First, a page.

Forum for Science, Industry and Business

Sponsored by:     3M 
Search our Site:

 

Switch for building barrier in roots

29.07.2015

Single gene regulates Casparian strip formation

Researchers at the University of Tokyo and Aberdeen University have identified the master switch for formation of the Casparian strip, a special structure in the root that plays an important role in nutrient uptake.


*Casparian strip formation and MYB36 function.

Copyright : © 2015 Takehiro Kamiya

The Casparian strip is made of lignin, the main component of wood, deposited in a particular location (the anticlinal cell wall) in between endodermal cells in the root. By filling the gap between cells, the Casparian strip prevents harmful materials from entering into plants and also prevents leakage of nutrient from roots.

Although the Casparian strip was first described in 1865 by Robert Caspary and several proteins involved in its formation have been identified, the overall process remained unclear.

The research group of Lecturer Takehiro Kamiya at the University of Tokyo Graduate School of Agricultural and Life Sciences and Professor David E. Salt at the University of Aberdeen isolated an Arabidopsis thaliana mutant with altered leaf concentrations of elements and identified MYB36, a transcription factor, as the causal gene of the mutant.

MYB36 turns on transcription of multiple genes involved in Casparian strip formation, leading to localized lignin deposition in the Casparian strip formation site. Furthermore, the groups succeeded in building Casparian strip-like structures in cells which do not normally form Casparian strips by expressing MYB36 in those cells. These results demonstrate that MYB36 is the master regulator of Casparian strip formation.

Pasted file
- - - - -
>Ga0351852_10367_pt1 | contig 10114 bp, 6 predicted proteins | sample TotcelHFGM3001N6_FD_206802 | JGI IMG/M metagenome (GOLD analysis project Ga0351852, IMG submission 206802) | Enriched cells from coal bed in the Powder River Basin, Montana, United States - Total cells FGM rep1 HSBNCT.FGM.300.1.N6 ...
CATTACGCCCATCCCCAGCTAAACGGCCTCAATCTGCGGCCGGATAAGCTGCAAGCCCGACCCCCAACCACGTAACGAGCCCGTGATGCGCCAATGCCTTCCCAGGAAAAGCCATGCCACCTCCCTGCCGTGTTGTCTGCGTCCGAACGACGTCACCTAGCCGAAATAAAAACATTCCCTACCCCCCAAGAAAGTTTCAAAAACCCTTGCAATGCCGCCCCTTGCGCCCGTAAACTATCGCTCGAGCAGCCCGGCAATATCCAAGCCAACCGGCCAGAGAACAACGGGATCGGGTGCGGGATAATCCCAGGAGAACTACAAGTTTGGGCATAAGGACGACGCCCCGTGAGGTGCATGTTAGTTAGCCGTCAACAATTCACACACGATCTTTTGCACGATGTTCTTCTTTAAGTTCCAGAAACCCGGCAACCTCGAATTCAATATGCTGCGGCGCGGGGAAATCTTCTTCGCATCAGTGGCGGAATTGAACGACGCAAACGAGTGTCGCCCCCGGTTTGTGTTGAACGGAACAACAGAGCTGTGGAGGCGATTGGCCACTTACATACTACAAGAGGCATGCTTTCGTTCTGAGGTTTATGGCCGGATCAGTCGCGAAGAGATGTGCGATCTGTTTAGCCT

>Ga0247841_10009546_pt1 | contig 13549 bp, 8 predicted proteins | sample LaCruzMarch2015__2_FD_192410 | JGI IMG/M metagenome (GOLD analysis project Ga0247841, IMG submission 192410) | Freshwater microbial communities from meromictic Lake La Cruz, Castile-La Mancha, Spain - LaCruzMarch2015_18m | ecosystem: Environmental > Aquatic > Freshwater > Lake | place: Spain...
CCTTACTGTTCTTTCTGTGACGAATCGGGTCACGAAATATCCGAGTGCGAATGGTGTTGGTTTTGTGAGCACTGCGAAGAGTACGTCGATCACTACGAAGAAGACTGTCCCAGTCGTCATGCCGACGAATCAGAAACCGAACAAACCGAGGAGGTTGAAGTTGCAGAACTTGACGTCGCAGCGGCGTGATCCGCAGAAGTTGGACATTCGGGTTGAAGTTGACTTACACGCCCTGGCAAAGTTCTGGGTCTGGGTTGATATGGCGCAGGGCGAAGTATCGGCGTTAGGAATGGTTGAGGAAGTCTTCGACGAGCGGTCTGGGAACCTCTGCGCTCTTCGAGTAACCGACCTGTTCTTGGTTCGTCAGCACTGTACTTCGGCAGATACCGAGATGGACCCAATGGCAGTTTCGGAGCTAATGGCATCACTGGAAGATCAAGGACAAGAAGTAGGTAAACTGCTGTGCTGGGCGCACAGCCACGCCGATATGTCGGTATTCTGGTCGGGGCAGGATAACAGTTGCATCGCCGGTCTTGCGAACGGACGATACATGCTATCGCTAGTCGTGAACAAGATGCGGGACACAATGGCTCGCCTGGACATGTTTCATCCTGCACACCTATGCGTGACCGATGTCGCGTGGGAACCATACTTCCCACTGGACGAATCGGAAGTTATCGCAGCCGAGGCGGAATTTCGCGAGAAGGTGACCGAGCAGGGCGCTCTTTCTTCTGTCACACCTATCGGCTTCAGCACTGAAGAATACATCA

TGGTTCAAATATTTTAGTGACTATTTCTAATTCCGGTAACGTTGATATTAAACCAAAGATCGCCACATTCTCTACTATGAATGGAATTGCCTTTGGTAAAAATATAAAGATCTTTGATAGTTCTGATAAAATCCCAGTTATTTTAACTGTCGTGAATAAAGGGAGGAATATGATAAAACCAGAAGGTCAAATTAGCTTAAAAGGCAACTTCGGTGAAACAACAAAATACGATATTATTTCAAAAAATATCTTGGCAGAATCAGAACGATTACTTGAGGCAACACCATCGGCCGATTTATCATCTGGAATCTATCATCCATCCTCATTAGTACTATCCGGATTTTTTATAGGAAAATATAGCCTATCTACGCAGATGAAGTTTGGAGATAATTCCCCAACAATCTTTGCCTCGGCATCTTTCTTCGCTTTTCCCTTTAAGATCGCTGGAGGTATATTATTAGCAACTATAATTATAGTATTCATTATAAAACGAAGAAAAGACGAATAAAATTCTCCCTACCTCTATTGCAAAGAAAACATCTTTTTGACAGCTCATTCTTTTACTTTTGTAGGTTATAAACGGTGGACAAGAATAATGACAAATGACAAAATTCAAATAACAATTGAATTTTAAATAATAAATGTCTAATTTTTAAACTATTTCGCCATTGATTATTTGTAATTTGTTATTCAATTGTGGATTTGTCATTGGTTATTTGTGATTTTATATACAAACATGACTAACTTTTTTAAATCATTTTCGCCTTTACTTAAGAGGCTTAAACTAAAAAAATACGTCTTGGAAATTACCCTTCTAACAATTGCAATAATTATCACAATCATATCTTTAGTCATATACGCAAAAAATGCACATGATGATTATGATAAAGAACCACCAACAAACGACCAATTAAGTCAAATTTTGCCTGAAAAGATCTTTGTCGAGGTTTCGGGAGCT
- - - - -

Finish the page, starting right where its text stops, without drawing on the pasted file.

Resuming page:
This discovery will contribute to our understanding of the control of the Casparian strip and its function in plant nutrient absorption as well as to developing crops with improved efficiency of nutrient uptake.


*Image
Casparian strip is made of lignin deposited between endodermal cells. MYB36 positively regulates genes required for both polymerizing lignin and locating lignin polymerizing machinery to the Casparian strip deposition site.

Paper
Takehiro Kamiya, Monica Borghi, Peng Wang, John M. Danku, Lothar Kalmbach, Prashant S. Hosmani, Sadaf Naseer, Toru Fujiwara, Niko Geldner, David E. Salt, "The MYB36 transcription factor orchestrates Casparian strip formation", Proceedings of the National Academy of Sciences of the United States of America Online Edition: 2015/6/30 (Japan time), doi: 10.1073/pnas.1507691112.


Associated links
UTokyo Research article

Euan McKay | ResearchSea
Further information:
http://www.researchsea.com

More articles from Life Sciences:

nachricht Ion treatments for cardiac arrhythmia — Non-invasive alternative to catheter-based surgery
20.01.2017 | GSI Helmholtzzentrum für Schwerionenforschung GmbH

nachricht Seeking structure with metagenome sequences
20.01.2017 | DOE/Joint Genome Institute

All articles from Life Sciences >>>

The most recent press releases about innovation >>>

Die letzten 5 Focus-News des innovations-reports im Überblick:

Im Focus: Traffic jam in empty space